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Saturday, March 2, 2013


Al Purdy, it is widely believed, was not an academic.

In fact, we take a certain satisfaction from knowing that our beloved Canadian poet dropped out of school in Grade 10. His wide travels and a lifetime of reading and study yielded a fine alternative education.

The classically inspired red brick building here is Al's old school, Trenton High School.

To him, it may have felt as empty as it is now, sitting in a precariously abandoned condition in east Trenton.

 Yesterday I spent the day at the fine new THS (not shown), in the company of bright and engaged creative writing students, and their inspiring and enthusiastic teachers. These senior students talked about their adaptations of Al Purdy poetry -  into screenplays and a film, a character's photo album, short stories - and their feelings about Al's legacy.

 I will talk more about them in the summer issue of County and Quinte Living magazine.
"Best wishes to the people at Trenton High from Al Purdy".
THS was my own old school incidentally"
Al Purdy's earliest work appeared in Spotlight

In 2011, THS dedicated its fine new Al Purdy library to the school's most famous alumnus. The library project was spearheaded by physics teacher Eric Lorenzen and his equally dedicated and creative colleagues. Outside the busy and welcoming library is a showcase containing Purdy memorabilia.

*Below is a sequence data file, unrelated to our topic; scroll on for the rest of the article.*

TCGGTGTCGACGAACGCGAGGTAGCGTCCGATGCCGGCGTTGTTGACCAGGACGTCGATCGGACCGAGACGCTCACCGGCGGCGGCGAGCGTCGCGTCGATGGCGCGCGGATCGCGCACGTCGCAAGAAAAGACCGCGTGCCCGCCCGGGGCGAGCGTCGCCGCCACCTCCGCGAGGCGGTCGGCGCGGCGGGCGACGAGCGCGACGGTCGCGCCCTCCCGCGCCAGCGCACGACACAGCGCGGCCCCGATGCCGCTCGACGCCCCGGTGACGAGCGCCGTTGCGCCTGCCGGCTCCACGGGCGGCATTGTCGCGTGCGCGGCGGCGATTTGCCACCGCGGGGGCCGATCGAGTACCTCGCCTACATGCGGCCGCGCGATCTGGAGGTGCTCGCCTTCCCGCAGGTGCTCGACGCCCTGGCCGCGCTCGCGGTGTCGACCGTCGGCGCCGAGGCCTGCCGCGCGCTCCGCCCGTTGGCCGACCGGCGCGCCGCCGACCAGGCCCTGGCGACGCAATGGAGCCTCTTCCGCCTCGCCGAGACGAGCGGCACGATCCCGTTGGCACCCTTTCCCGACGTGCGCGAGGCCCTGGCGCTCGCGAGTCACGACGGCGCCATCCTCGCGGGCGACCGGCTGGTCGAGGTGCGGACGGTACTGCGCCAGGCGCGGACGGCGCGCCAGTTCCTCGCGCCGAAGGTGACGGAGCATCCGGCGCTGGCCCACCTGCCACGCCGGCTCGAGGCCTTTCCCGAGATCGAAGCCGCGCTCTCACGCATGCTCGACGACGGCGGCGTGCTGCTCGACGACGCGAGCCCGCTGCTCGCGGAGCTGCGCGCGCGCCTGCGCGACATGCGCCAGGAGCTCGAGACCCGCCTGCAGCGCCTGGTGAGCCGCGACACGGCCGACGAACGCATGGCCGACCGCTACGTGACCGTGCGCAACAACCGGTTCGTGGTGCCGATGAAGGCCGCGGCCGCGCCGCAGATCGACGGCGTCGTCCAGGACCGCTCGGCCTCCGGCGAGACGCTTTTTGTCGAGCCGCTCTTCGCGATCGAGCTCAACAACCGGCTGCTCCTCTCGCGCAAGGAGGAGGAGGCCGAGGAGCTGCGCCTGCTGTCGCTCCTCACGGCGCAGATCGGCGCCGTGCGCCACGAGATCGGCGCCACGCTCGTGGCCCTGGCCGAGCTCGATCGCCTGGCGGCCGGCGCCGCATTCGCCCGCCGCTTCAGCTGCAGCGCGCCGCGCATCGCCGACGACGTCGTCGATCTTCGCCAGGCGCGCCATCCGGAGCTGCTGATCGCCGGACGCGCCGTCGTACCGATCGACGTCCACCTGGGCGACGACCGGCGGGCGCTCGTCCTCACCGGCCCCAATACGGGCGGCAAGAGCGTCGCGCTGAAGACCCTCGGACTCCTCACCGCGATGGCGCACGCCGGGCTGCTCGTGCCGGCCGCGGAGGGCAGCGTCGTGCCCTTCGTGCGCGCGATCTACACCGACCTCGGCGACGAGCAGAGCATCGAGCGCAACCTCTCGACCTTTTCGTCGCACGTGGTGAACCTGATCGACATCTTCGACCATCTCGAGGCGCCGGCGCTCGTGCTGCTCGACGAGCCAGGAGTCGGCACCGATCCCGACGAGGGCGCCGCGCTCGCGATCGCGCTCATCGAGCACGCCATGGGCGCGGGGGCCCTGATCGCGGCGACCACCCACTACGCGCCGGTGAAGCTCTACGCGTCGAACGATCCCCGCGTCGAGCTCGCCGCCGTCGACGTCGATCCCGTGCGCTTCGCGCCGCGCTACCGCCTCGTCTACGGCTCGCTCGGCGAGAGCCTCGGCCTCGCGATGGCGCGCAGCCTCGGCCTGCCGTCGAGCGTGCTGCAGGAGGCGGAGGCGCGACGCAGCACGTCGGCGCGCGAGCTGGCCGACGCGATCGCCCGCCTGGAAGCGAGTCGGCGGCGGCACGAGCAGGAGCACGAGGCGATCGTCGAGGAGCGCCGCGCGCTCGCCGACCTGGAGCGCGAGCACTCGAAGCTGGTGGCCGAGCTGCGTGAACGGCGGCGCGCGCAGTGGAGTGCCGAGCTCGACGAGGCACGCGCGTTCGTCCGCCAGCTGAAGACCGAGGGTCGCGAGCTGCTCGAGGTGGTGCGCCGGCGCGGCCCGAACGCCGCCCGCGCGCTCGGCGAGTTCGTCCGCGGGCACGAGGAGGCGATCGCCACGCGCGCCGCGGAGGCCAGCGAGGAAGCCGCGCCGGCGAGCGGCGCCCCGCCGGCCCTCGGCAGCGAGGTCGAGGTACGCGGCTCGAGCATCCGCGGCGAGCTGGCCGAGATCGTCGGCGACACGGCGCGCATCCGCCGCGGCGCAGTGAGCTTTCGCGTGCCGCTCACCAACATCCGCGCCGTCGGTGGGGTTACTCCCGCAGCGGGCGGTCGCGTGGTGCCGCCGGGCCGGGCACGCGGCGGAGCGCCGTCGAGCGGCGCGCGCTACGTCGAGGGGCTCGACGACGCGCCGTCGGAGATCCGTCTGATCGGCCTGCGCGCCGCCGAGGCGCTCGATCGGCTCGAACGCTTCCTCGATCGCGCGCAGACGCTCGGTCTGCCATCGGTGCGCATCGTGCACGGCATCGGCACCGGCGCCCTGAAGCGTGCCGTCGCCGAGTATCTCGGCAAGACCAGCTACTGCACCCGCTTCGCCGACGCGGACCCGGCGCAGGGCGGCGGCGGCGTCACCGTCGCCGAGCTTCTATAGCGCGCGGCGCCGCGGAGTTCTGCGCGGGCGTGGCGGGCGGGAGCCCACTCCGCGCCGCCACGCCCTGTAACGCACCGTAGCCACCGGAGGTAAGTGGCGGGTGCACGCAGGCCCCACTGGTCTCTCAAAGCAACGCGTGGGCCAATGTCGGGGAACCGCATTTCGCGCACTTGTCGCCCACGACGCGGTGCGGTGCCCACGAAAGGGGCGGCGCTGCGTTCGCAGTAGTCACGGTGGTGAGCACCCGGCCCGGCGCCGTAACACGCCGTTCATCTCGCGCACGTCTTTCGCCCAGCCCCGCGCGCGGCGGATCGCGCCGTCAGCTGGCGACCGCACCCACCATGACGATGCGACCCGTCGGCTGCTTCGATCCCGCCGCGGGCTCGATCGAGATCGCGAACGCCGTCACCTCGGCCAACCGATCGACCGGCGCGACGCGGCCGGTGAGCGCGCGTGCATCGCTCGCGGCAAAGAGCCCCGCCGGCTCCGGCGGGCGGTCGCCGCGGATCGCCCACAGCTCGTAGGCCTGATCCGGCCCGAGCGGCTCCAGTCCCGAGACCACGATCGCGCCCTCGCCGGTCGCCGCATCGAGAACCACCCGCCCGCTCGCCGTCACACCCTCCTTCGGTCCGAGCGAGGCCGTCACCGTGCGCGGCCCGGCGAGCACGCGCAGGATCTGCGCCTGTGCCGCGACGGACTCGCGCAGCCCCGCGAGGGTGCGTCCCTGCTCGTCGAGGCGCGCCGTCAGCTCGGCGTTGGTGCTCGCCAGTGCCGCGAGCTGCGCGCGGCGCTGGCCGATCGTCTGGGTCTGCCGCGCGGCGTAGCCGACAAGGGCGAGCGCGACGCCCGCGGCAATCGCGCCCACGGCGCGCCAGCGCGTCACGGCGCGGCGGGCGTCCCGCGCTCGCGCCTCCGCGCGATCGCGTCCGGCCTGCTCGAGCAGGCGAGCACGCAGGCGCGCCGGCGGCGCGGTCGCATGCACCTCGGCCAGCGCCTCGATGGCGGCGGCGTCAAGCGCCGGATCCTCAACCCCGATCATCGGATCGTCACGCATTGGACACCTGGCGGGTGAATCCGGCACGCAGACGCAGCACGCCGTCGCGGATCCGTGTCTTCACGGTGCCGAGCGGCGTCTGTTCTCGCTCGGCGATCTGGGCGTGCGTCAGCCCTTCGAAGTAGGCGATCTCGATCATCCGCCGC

"Al Purdy Reads" by Anne McDonald 2011

Issues of the school's yearbook from the 1930's containing Al's first published poems, certificates and a copy of Al's less than bragworthy report card, even boards and a brick from his childhood home at Front Street, are tucked carefully inside.

Art teacher Anne McDonald created this astonishing relief sculpture of a slovenly Al opening a book to reveal its rich and endless secrets.

Ms. McDonald was also behind the mobiles suspended from the library ceiling - drum-shaped Underwood typewriter keys, art projects that the six students recalled contributing to way back in Grade 9.

On the library wall is a quote from Al's poem 'What it Was', in The Cariboo Horses (1965), the very book which is enshrined in the display case outside. I wonder how many  future Canadian poets might sit in this very library, and identify with these same lines? Thank you young friends, for your insights.

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